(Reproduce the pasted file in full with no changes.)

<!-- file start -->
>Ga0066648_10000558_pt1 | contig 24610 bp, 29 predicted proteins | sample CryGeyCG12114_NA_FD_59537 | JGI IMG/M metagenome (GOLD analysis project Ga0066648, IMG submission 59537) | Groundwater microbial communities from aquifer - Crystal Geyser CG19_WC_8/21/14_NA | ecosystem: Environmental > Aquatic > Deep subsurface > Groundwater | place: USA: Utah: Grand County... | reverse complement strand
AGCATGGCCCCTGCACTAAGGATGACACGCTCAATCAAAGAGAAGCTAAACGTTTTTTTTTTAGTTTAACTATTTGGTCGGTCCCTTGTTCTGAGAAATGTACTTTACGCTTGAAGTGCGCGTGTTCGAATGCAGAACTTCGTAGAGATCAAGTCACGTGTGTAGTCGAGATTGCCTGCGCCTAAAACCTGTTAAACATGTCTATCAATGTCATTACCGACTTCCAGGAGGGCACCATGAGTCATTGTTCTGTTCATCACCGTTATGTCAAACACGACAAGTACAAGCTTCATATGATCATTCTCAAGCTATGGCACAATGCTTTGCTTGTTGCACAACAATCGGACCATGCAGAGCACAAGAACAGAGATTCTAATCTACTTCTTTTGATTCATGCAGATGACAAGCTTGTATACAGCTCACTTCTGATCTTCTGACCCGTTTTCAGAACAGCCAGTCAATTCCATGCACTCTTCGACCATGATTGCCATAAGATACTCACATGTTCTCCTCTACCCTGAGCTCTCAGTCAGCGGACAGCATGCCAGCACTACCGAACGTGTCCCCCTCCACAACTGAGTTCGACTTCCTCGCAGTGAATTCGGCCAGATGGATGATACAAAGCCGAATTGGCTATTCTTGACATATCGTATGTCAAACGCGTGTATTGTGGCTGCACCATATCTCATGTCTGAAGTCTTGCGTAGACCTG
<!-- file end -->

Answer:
>Ga0066648_10000558_pt1 | contig 24610 bp, 29 predicted proteins | sample CryGeyCG12114_NA_FD_59537 | JGI IMG/M metagenome (GOLD analysis project Ga0066648, IMG submission 59537) | Groundwater microbial communities from aquifer - Crystal Geyser CG19_WC_8/21/14_NA | ecosystem: Environmental > Aquatic > Deep subsurface > Groundwater | place: USA: Utah: Grand County... | reverse complement strand
AGCATGGCCCCTGCACTAAGGATGACACGCTCAATCAAAGAGAAGCTAAACGTTTTTTTTTTAGTTTAACTATTTGGTCGGTCCCTTGTTCTGAGAAATGTACTTTACGCTTGAAGTGCGCGTGTTCGAATGCAGAACTTCGTAGAGATCAAGTCACGTGTGTAGTCGAGATTGCCTGCGCCTAAAACCTGTTAAACATGTCTATCAATGTCATTACCGACTTCCAGGAGGGCACCATGAGTCATTGTTCTGTTCATCACCGTTATGTCAAACACGACAAGTACAAGCTTCATATGATCATTCTCAAGCTATGGCACAATGCTTTGCTTGTTGCACAACAATCGGACCATGCAGAGCACAAGAACAGAGATTCTAATCTACTTCTTTTGATTCATGCAGATGACAAGCTTGTATACAGCTCACTTCTGATCTTCTGACCCGTTTTCAGAACAGCCAGTCAATTCCATGCACTCTTCGACCATGATTGCCATAAGATACTCACATGTTCTCCTCTACCCTGAGCTCTCAGTCAGCGGACAGCATGCCAGCACTACCGAACGTGTCCCCCTCCACAACTGAGTTCGACTTCCTCGCAGTGAATTCGGCCAGATGGATGATACAAAGCCGAATTGGCTATTCTTGACATATCGTATGTCAAACGCGTGTATTGTGGCTGCACCATATCTCATGTCTGAAGTCTTGCGTAGACCTG